9 Big Unanswered Questions About Twitter Moments

Riddle me this. Why won’t people just ignore Twitter’s new Moments tab? How will Moments make money? Will Twitter pay publishers that create them? Today Twitter launched Moments, its way to easily follow current events that could help it seduce new users and revive those who never got hooked. But there’s a lot of uncertainty about what it will mean for Twitter’s users, business, and partners.

Here are the major quandaries and challenges facing Moments:

1. Moments only matters if it can draw more people into the app, so how will Twitter promote the feature to non-users? TV commercials? Creating visualization tools so TV channels show off the feature? Getting the partner publications to promote it from their sites? Making it seem so cool to have your tweet displayed in a Moment that you run and tell your friends to check it out, like when you’re included in a Snapchat Live Story? One of my Vines was selected for today’s Galapagos Moment, and I wasn’t even notified. If the product is enjoyable and retains users, Twitter needs to do everything it can to let people know this bird’s got a new pair of wings.

 2. Any tab that’s not the home page will be easily ignored, so how will Twitter bleed Moments into the rest of the app? Prompting you to follow or check out the related Moment when you naturally see a tweet that’s been selected? Asking “Would you like to automatically follow Moments we think you’d like?” Just unilaterally injecting Moments into the main feed? Currently Moments doesn’t disturb the old school experiment, but getting too aggressive could piss off loyalists.

3. How will Twitter build Moments into the new user experience? Will it default to having n00bs automatically follow top Moments or ones it thinks they’ll enjoy? Will it jam the Moments list in the main feed below recent tweets if users haven’t followed many accounts? Or could Moments actually become the default tab for new users? In theory it should be much easier to get immediate value from Moments than the main feed.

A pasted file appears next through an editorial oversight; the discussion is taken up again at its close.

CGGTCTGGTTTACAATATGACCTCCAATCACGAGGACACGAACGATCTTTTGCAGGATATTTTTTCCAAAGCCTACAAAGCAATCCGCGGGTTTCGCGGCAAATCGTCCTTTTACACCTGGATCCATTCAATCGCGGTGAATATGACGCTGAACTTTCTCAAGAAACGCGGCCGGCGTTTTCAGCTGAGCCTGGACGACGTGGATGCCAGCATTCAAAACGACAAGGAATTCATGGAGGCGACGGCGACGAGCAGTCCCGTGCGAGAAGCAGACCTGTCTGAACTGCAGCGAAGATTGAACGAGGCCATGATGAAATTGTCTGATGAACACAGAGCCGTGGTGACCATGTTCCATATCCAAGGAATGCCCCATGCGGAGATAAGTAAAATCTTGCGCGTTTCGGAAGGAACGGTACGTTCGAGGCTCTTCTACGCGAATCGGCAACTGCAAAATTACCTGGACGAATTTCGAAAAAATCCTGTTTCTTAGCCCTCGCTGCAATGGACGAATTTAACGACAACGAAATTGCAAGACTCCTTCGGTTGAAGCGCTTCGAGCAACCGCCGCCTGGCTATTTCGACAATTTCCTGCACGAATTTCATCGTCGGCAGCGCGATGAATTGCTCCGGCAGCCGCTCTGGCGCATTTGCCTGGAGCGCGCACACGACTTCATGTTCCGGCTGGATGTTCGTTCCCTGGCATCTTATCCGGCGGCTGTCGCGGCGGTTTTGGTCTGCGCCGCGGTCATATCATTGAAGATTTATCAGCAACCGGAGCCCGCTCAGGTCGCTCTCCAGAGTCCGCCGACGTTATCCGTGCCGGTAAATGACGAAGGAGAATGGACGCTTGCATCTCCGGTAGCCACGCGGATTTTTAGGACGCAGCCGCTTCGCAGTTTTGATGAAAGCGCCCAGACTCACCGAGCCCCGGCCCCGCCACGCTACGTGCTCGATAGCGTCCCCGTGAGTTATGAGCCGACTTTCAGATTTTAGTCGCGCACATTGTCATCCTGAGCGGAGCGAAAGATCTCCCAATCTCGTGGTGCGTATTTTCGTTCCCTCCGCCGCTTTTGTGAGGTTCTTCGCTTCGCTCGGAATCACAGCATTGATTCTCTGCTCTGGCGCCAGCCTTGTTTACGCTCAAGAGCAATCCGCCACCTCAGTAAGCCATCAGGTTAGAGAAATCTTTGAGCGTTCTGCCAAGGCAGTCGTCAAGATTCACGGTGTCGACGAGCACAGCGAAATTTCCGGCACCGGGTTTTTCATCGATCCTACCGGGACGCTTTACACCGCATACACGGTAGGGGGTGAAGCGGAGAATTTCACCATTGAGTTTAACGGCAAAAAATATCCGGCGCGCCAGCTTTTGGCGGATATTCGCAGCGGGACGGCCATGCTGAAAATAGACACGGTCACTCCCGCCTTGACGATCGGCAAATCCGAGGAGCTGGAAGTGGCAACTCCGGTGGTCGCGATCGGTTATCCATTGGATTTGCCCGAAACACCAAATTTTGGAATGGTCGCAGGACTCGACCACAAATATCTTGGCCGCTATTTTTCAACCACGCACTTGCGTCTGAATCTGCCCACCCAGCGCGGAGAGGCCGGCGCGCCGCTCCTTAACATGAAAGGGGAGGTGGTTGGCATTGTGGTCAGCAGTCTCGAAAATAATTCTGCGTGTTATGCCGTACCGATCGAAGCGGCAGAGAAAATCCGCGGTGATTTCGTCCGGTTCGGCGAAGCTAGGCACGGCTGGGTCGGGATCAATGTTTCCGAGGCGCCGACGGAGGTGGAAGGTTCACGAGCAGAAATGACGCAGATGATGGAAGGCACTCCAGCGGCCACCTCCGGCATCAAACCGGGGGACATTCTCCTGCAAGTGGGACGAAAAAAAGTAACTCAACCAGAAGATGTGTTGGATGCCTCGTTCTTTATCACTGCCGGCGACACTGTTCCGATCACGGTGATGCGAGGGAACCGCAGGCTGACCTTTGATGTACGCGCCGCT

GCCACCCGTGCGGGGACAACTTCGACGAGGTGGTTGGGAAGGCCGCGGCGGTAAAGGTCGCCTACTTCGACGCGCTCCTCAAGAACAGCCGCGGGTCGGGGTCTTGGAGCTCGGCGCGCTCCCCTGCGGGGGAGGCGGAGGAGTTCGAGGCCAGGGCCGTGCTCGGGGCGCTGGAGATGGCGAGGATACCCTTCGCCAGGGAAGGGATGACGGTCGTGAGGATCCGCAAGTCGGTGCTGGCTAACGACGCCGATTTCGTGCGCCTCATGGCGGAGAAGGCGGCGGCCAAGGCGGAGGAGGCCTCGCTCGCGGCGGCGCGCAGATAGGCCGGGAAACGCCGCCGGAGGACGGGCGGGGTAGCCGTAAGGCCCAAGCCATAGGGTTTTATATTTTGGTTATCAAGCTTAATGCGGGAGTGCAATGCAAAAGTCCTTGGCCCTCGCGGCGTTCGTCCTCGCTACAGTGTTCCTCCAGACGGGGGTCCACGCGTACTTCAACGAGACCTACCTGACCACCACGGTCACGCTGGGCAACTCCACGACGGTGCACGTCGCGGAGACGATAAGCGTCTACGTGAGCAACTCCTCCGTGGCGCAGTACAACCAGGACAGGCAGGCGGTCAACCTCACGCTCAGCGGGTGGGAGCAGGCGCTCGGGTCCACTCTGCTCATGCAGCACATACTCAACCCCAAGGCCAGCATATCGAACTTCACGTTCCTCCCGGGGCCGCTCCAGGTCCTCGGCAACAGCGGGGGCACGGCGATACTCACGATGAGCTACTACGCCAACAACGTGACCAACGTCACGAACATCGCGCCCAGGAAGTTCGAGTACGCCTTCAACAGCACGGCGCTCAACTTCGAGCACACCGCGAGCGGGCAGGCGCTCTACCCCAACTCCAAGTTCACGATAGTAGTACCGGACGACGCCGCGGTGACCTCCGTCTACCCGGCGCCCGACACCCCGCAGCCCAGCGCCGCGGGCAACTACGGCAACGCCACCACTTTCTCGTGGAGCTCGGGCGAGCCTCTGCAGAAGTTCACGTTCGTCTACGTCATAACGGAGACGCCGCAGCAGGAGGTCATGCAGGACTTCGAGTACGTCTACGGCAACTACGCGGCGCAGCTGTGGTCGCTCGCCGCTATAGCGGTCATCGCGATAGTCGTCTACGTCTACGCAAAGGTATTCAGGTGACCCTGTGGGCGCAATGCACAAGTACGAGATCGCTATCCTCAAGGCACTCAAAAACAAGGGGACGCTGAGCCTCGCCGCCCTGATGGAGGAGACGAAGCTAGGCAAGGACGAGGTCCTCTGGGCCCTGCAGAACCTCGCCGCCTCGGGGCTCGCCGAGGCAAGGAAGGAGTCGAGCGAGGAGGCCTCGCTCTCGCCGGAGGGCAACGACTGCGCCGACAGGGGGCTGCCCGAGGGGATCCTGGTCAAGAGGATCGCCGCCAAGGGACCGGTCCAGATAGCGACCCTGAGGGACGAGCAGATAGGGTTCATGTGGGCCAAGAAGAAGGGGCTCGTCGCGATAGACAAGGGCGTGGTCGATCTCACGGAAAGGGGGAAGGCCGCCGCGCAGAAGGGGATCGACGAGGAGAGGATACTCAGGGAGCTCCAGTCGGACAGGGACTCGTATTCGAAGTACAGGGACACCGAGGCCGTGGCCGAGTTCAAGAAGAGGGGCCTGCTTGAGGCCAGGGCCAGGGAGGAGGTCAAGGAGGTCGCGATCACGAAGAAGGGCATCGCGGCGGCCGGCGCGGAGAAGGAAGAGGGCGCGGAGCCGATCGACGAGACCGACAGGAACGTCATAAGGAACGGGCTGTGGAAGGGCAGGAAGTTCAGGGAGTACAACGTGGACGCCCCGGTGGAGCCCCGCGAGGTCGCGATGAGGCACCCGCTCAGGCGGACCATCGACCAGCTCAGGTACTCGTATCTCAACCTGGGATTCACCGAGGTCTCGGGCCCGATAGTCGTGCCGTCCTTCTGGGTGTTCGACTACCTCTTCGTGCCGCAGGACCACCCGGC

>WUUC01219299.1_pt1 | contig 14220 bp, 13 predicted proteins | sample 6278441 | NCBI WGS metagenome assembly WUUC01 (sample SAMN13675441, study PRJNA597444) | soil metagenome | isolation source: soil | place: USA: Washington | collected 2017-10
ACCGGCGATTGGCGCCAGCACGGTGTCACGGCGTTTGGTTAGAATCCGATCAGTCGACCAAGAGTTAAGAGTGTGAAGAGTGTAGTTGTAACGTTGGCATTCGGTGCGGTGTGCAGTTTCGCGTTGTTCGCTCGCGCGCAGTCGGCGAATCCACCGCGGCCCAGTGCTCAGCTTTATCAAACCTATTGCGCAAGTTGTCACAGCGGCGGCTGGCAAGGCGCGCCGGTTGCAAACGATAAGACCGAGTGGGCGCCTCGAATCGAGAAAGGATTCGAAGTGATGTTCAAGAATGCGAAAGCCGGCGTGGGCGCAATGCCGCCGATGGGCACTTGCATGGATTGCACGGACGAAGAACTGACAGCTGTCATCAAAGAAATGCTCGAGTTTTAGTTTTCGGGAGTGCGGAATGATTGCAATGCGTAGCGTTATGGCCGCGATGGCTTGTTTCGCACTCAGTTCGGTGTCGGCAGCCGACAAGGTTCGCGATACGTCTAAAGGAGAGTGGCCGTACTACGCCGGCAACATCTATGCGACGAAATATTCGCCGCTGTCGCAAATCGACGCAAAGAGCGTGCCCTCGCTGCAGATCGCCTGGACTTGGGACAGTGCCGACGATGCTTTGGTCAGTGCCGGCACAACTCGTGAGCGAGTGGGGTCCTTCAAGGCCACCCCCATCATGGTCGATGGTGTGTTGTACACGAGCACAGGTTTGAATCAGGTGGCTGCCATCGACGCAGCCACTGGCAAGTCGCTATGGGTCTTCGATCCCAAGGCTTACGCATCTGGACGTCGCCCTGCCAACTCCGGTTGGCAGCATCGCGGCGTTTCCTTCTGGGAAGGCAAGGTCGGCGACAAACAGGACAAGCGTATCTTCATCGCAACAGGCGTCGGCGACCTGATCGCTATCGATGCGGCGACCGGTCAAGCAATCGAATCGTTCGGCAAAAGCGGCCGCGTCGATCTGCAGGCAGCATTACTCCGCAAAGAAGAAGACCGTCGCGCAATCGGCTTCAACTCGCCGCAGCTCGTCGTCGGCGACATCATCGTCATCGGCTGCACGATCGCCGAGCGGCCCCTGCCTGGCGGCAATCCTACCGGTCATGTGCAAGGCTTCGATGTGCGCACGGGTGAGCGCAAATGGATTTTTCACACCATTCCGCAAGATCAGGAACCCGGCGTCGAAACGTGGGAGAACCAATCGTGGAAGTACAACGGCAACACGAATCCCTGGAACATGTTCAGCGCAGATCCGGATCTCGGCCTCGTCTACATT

4. How will Twitter decide what gets placement in the primary “Today” Moments feed? How many official Moment-making partners will Twitter work with beyond the initial group that includes BuzzFeed, Vogue, and Major League Baseball? How will it order or decide which to show in what category if it ends up with more partners than it wants cluttering the feeds at a time? Will partners have their Moments rejected if they’re not interesting enough? Twitter says it wants to work with a wide array of publishers, but that conflicts with the idea of tight curation and could make Moments as much of a mess as the main feed.

5. Will Twitter turn Moments into a more open platform? Would it considering letting you follow non-partnered Moment creators and see what they cobble together in the Moments feeds? Twitter’s spotty history with developers could hurt adoption of such a platform.

6. How will Promoted Moments ads work? Twitter tells TechCrunch the ads are slated to be 24 hour buys like Promoted Trends that will probably appear as the first Moment in the Top section. But does such a curated list suffer more than the main feed by injections of sponsored content? Would Twitter require some kind of quality threshold to allow advertisers to buy Promoted Moments? How will those standards of “quality” be determined? And will Twitter connect brands like McDonalds to ace content aggregators like BuzzFeed to make these ads, and keep a cut? That’s one of today’s Moments already. Done right, Promoted Moments could be Twitter’s marquee, hit-a-huge-audience-quickly ad unit.

7. Will Twitter pay partners who make Moments? How? Would it split Promoted Moments ad revenue with them the way Facebook pays Instant Article publishers when Facebook sells the ads? Would Twitter let brands insert a single Promoted Tweet ad into a publisher’s Moment and split that revenue with them? If it won’t pay them, will the traffic, followers, or reach Moments deliver back to publishers be enough to keep them building specialized content for Twitter? It’s reasonable for publishers to worry they may be giving away the milk for free by cobbling Twitter tweets together as Moments rather than focusing on getting readers back to their sites.

8. Why was Moments “maybe almost killed four times“? If watercooler-worthy live news events are its most unique and mainstream opportunity to add value, why did this have to come from a random hackathon project? How else will it court this softcore, mainstream audience if Moments fails? For something so important, Moments sounds dangerously close to having never happened.

9. How will Twitter measure success of Moments? If it says the team is not tasked with driving growth or revenue, is Twitter looking for Moment opens or people scrolling to the end? Jack’s back. Moments is his first big product. But the success of Moments and the progress of Twitter’s business aren’t tied, so how will Jack be judged?

Well, Mr. CEO(s)? Riddle me that.

Provided from: Techcrunch.